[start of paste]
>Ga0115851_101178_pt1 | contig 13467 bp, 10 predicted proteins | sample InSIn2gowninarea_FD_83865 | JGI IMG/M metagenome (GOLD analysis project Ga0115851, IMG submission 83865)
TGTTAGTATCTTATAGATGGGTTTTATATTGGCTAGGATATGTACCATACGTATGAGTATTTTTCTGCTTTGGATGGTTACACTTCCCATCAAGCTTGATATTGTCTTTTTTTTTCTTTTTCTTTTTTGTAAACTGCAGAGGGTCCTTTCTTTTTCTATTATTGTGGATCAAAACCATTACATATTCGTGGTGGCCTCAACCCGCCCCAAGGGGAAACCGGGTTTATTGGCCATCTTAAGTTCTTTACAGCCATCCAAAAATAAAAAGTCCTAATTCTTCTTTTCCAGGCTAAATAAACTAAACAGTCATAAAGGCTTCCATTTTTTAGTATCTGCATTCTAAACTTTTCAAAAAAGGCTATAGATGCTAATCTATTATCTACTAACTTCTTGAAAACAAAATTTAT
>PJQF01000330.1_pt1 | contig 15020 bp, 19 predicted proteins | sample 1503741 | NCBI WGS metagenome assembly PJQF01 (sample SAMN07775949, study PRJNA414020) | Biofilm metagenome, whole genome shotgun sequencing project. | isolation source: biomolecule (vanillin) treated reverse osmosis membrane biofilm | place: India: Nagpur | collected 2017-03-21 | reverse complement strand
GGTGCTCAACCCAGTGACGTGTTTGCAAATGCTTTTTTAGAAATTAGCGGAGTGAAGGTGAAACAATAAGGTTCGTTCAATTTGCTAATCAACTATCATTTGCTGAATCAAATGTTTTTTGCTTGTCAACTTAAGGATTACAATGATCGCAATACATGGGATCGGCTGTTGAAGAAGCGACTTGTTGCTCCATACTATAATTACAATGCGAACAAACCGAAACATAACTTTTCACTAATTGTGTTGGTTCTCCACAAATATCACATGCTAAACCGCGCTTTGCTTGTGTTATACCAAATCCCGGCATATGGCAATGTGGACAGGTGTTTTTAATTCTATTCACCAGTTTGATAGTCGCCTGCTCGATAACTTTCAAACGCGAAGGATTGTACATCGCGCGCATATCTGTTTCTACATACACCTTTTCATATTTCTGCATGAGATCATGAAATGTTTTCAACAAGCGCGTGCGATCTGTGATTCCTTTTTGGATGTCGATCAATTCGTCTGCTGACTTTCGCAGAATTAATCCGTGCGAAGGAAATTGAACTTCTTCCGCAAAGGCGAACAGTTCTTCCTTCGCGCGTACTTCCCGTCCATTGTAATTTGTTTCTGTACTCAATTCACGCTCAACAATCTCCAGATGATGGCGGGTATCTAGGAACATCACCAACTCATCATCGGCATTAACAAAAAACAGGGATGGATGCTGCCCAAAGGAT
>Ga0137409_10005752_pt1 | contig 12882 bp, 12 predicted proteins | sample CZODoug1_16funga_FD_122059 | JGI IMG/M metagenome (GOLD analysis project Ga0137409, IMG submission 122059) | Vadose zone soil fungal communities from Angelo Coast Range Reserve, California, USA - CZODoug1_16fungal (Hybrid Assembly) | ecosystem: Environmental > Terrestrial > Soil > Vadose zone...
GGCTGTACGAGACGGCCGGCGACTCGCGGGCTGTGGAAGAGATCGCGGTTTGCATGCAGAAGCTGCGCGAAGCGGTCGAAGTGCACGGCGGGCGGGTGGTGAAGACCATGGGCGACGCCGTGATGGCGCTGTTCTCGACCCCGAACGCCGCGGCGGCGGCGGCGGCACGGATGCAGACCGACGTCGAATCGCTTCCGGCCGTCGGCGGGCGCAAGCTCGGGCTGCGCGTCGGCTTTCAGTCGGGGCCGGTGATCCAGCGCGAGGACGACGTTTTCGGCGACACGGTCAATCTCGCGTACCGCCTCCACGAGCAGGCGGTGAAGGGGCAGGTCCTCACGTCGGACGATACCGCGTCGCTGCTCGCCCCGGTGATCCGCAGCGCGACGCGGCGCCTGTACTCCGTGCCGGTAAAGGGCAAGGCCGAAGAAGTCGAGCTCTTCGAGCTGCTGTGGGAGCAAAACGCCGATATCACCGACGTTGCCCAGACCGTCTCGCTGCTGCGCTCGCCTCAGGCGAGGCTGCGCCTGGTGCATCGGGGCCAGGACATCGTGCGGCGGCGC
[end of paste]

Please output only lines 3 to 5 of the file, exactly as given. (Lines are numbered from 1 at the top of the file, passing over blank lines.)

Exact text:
>PJQF01000330.1_pt1 | contig 15020 bp, 19 predicted proteins | sample 1503741 | NCBI WGS metagenome assembly PJQF01 (sample SAMN07775949, study PRJNA414020) | Biofilm metagenome, whole genome shotgun sequencing project. | isolation source: biomolecule (vanillin) treated reverse osmosis membrane biofilm | place: India: Nagpur | collected 2017-03-21 | reverse complement strand
GGTGCTCAACCCAGTGACGTGTTTGCAAATGCTTTTTTAGAAATTAGCGGAGTGAAGGTGAAACAATAAGGTTCGTTCAATTTGCTAATCAACTATCATTTGCTGAATCAAATGTTTTTTGCTTGTCAACTTAAGGATTACAATGATCGCAATACATGGGATCGGCTGTTGAAGAAGCGACTTGTTGCTCCATACTATAATTACAATGCGAACAAACCGAAACATAACTTTTCACTAATTGTGTTGGTTCTCCACAAATATCACATGCTAAACCGCGCTTTGCTTGTGTTATACCAAATCCCGGCATATGGCAATGTGGACAGGTGTTTTTAATTCTATTCACCAGTTTGATAGTCGCCTGCTCGATAACTTTCAAACGCGAAGGATTGTACATCGCGCGCATATCTGTTTCTACATACACCTTTTCATATTTCTGCATGAGATCATGAAATGTTTTCAACAAGCGCGTGCGATCTGTGATTCCTTTTTGGATGTCGATCAATTCGTCTGCTGACTTTCGCAGAATTAATCCGTGCGAAGGAAATTGAACTTCTTCCGCAAAGGCGAACAGTTCTTCCTTCGCGCGTACTTCCCGTCCATTGTAATTTGTTTCTGTACTCAATTCACGCTCAACAATCTCCAGATGATGGCGGGTATCTAGGAACATCACCAACTCATCATCGGCATTAACAAAAAACAGGGATGGATGCTGCCCAAAGGAT
>Ga0137409_10005752_pt1 | contig 12882 bp, 12 predicted proteins | sample CZODoug1_16funga_FD_122059 | JGI IMG/M metagenome (GOLD analysis project Ga0137409, IMG submission 122059) | Vadose zone soil fungal communities from Angelo Coast Range Reserve, California, USA - CZODoug1_16fungal (Hybrid Assembly) | ecosystem: Environmental > Terrestrial > Soil > Vadose zone...